• Personalized checkout process so you can match your branding and logos as well as add security badges to give your customers peace of mind
  • The ability to accept many different methods of payment, another factor that engages potential customers and encourages conversion
  • Quick-start solutions so you can start accepting payments almost immediately, with no coding experience required
  • Advanced API plug-ins that integrate with a diverse range of existing ecommerce solutions

Like the LLC structure, Pay.com has the flexibility to fit businesses of all sizes and scale in tandem with your company's growth. Click here to get started now!

The Bottom Line 

If you think an LLC might be right for your business, it's time to investigate the specific requirements for your state. Fees, set-up process and naming guidelines all vary by location.

Pay.com has the expertise you need to take the stress out of payment processing. Whether you're an ecommerce expert or new to the world of accepting online payments, we have the tools you need to succeed when selling your products and services through a new LLC.

Click here to create your Pay.com account now.


How can an LLC accept multiple payment methods?

Pay.com provides full-service payment solutions for your LLC, including the ability to accept multiple payment methods. Your customers can use credit cards, debit cards, digital wallets and other options based on your selections. We shield every transaction with high-level compliance with the Payment Card Industry Data Security Standards (PCI DSS). Click here to get started now!

What is the point of forming an LLC?

Limited liability is the main reason most LLC owners choose this entity. It protects your personal property from business debts and financial obligations such as lawsuits. Other LLC advantages include beneficial tax treatment and simple start-up and operation compared to the requirements for corporations.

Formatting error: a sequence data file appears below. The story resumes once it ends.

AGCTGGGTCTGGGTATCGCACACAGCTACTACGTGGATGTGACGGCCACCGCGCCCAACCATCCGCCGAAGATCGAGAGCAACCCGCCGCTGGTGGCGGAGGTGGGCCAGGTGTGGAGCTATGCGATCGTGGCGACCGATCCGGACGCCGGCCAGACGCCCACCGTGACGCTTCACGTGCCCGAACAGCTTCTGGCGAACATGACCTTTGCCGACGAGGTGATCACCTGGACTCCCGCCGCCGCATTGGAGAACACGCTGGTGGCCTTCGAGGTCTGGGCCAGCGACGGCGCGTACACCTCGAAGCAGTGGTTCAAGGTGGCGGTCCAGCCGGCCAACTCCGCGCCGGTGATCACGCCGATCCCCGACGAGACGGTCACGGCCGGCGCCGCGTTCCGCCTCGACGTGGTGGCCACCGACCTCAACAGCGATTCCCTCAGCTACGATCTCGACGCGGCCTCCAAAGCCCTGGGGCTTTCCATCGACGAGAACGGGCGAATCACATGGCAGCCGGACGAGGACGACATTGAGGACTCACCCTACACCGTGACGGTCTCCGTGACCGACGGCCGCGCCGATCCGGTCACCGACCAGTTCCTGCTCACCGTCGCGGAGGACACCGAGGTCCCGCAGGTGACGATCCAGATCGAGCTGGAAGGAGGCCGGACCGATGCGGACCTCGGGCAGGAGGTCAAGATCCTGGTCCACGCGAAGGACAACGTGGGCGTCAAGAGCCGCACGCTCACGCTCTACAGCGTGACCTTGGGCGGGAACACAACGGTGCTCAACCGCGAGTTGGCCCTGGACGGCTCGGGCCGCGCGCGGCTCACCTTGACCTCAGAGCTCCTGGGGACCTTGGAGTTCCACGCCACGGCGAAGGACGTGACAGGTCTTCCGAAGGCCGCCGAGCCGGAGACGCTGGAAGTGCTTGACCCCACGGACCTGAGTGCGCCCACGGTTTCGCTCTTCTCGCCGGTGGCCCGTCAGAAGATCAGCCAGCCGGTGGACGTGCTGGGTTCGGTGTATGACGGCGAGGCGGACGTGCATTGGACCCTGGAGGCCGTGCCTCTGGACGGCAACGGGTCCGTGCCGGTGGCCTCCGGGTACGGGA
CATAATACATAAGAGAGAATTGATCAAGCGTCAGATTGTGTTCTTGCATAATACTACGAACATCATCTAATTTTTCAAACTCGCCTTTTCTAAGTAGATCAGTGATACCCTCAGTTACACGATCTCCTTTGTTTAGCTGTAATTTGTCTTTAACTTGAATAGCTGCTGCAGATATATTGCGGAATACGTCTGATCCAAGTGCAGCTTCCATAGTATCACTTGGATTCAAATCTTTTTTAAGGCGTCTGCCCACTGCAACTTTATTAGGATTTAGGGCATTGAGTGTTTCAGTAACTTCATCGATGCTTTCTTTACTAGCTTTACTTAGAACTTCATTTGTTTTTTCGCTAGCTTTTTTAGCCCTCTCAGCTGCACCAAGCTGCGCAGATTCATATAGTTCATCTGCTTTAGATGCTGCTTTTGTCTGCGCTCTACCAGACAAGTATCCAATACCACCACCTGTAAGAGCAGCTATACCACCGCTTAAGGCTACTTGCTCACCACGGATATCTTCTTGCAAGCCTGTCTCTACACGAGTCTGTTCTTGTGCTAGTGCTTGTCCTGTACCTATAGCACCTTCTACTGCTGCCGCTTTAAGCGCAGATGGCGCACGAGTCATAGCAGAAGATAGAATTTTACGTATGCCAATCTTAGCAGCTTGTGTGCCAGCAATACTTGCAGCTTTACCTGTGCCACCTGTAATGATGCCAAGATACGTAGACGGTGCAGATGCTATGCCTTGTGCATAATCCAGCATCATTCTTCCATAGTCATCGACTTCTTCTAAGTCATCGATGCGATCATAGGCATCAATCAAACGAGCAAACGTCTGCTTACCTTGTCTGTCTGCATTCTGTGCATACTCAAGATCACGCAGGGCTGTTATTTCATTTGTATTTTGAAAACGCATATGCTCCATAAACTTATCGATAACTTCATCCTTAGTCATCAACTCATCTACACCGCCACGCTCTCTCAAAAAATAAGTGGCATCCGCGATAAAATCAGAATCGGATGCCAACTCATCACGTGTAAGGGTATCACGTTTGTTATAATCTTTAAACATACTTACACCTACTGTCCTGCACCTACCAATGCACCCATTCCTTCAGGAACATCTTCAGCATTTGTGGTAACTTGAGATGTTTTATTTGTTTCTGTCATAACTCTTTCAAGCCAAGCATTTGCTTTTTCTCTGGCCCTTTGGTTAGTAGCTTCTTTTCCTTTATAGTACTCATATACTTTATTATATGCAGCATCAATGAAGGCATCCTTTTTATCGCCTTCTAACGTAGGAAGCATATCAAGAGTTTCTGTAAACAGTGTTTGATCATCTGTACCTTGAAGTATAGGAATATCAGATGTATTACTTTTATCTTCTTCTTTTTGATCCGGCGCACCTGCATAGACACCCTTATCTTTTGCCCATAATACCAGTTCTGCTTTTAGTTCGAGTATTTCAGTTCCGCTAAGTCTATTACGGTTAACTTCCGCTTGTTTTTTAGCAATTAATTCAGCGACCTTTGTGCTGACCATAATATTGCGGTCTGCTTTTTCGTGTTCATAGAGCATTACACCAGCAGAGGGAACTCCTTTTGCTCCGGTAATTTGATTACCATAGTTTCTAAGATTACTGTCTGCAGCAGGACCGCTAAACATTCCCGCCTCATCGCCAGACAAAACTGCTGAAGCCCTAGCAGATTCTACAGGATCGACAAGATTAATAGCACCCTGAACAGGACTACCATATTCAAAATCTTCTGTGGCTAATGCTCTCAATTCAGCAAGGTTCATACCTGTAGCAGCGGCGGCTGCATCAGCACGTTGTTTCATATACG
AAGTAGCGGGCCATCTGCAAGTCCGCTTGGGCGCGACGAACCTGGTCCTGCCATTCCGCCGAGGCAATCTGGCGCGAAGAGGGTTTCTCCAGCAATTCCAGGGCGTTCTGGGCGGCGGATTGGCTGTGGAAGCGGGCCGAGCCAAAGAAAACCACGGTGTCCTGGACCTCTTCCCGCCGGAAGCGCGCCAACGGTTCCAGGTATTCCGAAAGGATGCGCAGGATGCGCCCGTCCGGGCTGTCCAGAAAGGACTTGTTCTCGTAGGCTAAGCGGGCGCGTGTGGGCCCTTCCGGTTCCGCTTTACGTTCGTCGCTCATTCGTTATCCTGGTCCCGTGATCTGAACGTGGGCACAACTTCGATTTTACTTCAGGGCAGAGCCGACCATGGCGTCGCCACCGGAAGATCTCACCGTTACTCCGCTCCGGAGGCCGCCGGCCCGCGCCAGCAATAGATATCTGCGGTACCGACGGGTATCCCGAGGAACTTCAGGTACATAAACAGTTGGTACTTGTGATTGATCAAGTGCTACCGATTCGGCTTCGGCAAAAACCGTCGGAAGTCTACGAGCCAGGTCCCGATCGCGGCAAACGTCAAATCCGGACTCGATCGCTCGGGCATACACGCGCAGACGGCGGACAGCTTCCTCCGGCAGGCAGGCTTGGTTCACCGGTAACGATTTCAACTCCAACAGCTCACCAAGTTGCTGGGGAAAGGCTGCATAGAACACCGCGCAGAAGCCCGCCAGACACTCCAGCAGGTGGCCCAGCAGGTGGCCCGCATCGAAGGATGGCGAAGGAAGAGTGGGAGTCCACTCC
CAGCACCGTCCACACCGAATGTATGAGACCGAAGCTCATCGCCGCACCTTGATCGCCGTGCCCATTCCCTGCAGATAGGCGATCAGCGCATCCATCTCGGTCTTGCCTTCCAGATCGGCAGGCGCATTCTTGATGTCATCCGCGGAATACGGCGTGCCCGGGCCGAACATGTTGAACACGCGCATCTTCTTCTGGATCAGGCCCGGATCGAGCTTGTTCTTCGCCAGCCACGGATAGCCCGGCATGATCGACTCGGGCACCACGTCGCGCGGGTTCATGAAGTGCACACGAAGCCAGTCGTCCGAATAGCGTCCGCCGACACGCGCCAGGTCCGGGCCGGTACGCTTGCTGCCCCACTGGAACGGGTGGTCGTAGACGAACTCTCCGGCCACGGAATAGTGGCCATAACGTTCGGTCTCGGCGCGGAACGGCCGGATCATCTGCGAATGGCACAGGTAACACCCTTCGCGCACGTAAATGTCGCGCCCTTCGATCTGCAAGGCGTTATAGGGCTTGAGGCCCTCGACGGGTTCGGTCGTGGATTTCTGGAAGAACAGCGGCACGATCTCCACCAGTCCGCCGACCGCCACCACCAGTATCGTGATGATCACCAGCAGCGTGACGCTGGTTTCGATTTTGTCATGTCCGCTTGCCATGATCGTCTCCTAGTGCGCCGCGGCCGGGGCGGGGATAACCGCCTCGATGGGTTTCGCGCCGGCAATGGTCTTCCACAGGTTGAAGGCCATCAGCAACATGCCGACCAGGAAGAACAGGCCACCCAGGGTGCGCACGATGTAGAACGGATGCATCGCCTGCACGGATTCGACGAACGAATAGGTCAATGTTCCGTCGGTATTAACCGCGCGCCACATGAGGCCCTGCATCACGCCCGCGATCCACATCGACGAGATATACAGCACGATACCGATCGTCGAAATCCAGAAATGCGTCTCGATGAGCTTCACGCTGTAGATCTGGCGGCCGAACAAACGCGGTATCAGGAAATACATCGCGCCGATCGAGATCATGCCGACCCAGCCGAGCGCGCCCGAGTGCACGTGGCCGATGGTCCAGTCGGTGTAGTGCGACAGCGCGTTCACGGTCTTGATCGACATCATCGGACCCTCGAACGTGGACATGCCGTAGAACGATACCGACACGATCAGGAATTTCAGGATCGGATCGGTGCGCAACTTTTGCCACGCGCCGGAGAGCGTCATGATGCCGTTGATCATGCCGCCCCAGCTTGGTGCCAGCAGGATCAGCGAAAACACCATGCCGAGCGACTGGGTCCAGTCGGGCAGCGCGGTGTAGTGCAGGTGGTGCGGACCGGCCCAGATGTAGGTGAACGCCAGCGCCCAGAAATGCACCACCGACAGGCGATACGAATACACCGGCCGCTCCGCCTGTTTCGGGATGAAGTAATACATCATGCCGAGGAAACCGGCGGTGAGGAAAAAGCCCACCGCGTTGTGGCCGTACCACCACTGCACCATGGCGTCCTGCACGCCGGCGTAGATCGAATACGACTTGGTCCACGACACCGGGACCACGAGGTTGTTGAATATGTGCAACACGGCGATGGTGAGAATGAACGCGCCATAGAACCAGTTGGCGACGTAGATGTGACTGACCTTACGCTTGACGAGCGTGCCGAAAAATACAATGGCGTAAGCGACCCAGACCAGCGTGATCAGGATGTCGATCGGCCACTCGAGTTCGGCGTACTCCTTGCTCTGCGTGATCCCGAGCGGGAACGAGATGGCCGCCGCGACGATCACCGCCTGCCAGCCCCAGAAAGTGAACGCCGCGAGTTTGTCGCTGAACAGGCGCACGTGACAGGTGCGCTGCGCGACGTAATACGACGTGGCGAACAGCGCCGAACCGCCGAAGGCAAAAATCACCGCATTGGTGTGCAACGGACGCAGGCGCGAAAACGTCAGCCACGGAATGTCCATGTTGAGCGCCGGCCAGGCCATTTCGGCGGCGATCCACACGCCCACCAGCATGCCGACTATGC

What is the UK equivalent of an LLC?

The UK has a few business structures that are similar to LLCs in the US. A private limited company limits owner liability to their ownership percentage. UK entrepreneurs can also start a limited liability partnership. This type of business structure limits the liability of the business's partners when someone sues just one of the owners.

Can a small business be an LLC?

Small businesses can register as LLCs. In fact, you can even be the only owner of your LLC if you plan to operate alone (or with hired staff rather than partners). It's a popular structure for small businesses because of its low costs, tax advantages, liability protection, and relatively easy set-up and operating requirements.

How much does it cost to form an LLC?

LLC filing fees range from just $40 in Kentucky to $500 in Massachusetts. Most states charge around $50 to $250 to form an LLC. You may also have to pay an annual registration fee or yearly LLC taxes depending on location. Hiring an attorney to help you complete your LLC paperwork represents an additional cost if you decide to go that route.

Meet the author
Andrea Miller
Andrea Miller has been a writer and editor for more than two decades. Specializing in business and finance, she has written for some of the major websites in the financial sector. Outside of work, she spends most of her time with her family and enjoys hiking, yoga, and reading.